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CNN Travel | Telluride Featured Among 9 Luxurious Fall Escapes

Susan Shain, CNN • Published 3rd October 2017

From CNN Travel:

3. Lumière Hotel, Telluride, Colorado

Leather, wood and warm autumnal colors fill the 11 rooms and 18 “residences” at this boutique hotel. As do hickory floors, Egyptian cotton sheets and views of the San Juan Mountains. The residences, which vary in size from one to five bedrooms, offer chef’s kitchens and ample living space (the three-bedroom residences average 2,600 square feet).
So, bring all your friends — including the furry ones. Not only is the hotel on the slopes of Telluride Ski Resort, and thus mere steps from hiking trails, but it caters to pet owners with dog beds, bowls and treats.
Movie buffs should try to catch the eighth annual Telluride Horror Show ($150 for a three-day pass) from October 13-15. The film festival features a wide selection of hair-raising flicks — at a time when the town is awash in golden Aspens.
Lumière Hotel, 118 Lost Creek Ln, Telluride, CO 81435; +1 970 369 0400
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Huffington Post: Top 5 Reasons To Visit Telluride In The Fall

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Photo credit: Telluride Ski Resort

Telluride, best known for its world class ski resort, has in recent years become more popular as an off-season destination. Large numbers of visitors flock to the box canyon during the spring and fall, when there are fewer people and the town is quieter from closed seasonal businesses. While there is never a bad time to take in the beautiful town of Telluride, here are five reasons fall is the best time to visit.

1. Prices drop considerably.
Telluride is not a budget destination, but visitors can snag deals during the off season. Fewer hotels are open, but those that are drop their nightly rates. Some of the restaurants offer discounts, which can be found in the Telluride Daily Planet newspaper.

2. It’s a great time to watch for wildlife. 
Bears begin hibernating in mid October, making it safer to watch for wildlife. Visitors are almost guaranteed to see elk. Other wildlife includes beavers, moose, porcupines, grouse, deer, hawks, marmots, pikas, mountain lions and more. Just this month a family of lynx were spotted in the region.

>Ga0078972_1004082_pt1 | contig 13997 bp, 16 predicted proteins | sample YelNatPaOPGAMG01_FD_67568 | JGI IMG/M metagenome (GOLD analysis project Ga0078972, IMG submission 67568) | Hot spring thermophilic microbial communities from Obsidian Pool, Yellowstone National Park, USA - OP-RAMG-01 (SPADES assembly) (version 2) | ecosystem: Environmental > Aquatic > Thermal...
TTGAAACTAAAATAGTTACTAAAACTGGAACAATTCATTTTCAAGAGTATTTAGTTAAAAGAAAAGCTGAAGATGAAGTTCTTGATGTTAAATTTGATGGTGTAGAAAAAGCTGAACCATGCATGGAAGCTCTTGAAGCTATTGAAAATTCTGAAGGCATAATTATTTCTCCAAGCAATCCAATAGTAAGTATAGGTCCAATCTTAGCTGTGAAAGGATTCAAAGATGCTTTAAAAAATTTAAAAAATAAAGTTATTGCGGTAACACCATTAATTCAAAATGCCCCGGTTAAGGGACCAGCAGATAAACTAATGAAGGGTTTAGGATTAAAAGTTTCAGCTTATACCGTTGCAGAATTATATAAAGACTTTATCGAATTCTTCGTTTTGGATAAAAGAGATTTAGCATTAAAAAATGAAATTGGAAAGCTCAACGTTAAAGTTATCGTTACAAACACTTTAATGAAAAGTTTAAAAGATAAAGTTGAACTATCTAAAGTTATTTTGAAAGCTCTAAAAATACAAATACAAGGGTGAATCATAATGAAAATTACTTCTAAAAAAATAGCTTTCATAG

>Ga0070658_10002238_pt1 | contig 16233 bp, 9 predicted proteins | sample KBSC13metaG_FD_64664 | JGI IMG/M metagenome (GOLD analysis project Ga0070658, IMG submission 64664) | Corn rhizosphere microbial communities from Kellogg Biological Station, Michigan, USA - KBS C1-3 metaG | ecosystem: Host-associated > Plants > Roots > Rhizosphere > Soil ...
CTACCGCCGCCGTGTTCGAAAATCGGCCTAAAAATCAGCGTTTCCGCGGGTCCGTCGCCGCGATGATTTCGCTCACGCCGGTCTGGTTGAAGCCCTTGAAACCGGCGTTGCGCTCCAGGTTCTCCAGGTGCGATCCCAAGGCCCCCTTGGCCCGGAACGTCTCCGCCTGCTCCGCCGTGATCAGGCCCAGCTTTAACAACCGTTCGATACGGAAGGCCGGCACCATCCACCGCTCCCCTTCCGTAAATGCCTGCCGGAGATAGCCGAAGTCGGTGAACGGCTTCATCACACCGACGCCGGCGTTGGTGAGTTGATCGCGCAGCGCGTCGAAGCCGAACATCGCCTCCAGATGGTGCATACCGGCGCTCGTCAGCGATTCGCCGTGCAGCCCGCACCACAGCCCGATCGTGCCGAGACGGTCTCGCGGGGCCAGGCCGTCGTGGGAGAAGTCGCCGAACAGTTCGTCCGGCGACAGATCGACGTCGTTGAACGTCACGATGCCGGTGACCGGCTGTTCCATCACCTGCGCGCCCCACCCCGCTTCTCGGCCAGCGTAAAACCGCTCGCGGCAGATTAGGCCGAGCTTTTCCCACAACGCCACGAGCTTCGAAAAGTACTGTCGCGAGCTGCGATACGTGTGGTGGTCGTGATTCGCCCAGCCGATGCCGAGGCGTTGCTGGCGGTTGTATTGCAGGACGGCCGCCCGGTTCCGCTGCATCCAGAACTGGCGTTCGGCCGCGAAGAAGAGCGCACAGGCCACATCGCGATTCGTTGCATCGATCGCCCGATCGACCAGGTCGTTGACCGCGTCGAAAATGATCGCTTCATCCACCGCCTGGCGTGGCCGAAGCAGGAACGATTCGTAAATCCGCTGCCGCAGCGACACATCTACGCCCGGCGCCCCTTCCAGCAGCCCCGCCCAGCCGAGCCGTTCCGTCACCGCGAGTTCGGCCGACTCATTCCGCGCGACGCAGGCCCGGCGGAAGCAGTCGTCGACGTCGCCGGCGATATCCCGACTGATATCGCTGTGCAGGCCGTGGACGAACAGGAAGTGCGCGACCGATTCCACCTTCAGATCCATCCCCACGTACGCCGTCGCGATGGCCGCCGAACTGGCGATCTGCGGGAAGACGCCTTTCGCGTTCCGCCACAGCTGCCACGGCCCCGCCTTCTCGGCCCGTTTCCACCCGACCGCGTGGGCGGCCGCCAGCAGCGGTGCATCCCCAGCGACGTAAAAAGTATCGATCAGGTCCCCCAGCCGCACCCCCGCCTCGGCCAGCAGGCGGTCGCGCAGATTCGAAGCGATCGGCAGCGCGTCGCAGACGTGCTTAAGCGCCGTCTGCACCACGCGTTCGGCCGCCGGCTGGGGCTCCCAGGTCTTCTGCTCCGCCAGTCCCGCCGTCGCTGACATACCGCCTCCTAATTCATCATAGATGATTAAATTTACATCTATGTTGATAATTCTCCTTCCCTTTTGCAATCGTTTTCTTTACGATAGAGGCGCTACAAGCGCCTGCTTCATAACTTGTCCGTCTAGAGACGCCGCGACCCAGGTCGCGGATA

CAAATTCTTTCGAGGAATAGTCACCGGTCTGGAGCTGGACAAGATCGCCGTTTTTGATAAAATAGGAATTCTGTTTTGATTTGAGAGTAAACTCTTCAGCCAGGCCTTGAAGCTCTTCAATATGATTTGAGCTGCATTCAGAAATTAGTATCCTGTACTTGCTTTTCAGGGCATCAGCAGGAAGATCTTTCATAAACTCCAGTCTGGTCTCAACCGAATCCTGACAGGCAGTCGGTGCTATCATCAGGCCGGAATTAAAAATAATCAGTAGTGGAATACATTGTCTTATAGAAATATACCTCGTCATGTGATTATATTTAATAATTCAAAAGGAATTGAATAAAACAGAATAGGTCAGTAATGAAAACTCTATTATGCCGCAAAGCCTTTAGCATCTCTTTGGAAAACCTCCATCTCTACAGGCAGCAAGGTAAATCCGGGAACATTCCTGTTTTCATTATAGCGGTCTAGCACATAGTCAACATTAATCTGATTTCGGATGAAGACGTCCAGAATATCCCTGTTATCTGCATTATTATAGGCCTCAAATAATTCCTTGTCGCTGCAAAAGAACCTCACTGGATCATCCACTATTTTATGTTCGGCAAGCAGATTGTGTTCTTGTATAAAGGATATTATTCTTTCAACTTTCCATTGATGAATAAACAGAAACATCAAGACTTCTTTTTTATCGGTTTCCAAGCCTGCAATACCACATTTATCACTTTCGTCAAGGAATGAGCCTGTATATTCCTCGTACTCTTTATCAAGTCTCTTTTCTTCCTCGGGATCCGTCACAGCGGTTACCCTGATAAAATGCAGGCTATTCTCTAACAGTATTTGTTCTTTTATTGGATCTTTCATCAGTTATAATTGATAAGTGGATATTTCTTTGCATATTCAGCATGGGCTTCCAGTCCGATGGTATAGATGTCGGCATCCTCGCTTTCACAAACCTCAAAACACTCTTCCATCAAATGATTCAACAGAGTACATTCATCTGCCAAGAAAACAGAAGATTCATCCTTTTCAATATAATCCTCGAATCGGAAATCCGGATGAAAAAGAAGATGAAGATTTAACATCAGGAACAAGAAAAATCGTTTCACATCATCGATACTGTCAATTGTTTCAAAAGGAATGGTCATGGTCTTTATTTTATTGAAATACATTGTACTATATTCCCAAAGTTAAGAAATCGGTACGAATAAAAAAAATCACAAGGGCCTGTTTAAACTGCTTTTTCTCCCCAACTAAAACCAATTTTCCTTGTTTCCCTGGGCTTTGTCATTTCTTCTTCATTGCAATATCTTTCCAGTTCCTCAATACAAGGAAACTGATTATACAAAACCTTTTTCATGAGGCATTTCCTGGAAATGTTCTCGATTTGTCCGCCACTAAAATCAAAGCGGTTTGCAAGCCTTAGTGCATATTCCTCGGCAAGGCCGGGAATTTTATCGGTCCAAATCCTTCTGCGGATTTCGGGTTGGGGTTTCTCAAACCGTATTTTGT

3. There’s less traffic, which makes for a more relaxing visit.
Hoards of tourists crowd the narrow streets during the summer and winter months, when up to 10,000 people flood into a town that typically has a population of 2,000. So it’s no surprise that parking can be impossible. The delights of the laid back town can be enjoyed to its fullest with less people and less cars. Find a bench on Main Street and take in the mountain views and old western facades.

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Photo credit: Telluride Ski Resort

4. The fall colors are simply breathtaking. 
Yellow Aspen leaves contrasted by the snow-dusted mountain peaks make for amazing photographs. Hikes, bike rides and drives are particularly breathtaking in the fall. Telluride has increasingly become a popular wedding destination and The Knotcites October as the second most popular month to get married nationwide.

5. Unique festivals and events are must-do activities.
While Telluride’s best-attended festivals like the Telluride Film Festival have come and gone for the year, there are three festivals worth attending: Telluride Photo Festival, Oktoberfest and the Telluride Horror Festival. Other events like the Annual Ski Swap, where visitors can buy discounted gear for the coming ski season, are not to be missed. For Halloween fans, the Haunted House at the Telluride Historical Museum, which housed in the town’s first hospital, makes for screaming fun time.

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Photo credit: Riley Arthur

10 Places To See Colorado’s Fall Color

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In the Fall, Colorado is transformed into a natural arena of shimmering colors, with the state’s signature gold Aspen trees serving as the main act. These 10 trip ideas will point you in the direction of shimmering yellows, oranges and reds this September and October.

1. Trail Ridge Road

The highest continuous paved road in North America winds through Rocky Mountain National Park from Estes Park in the east to Grand Lake in the west. With more than eight miles above 11,000 feet and a maximum elevation of 12,183 feet, Trail Ridge Road is an amazing vantage point for leaf peepers and is a favored spot for photographers. The Rocky Mountain Conservancy offers guided hikes and tours and volunteer opportunities in the park.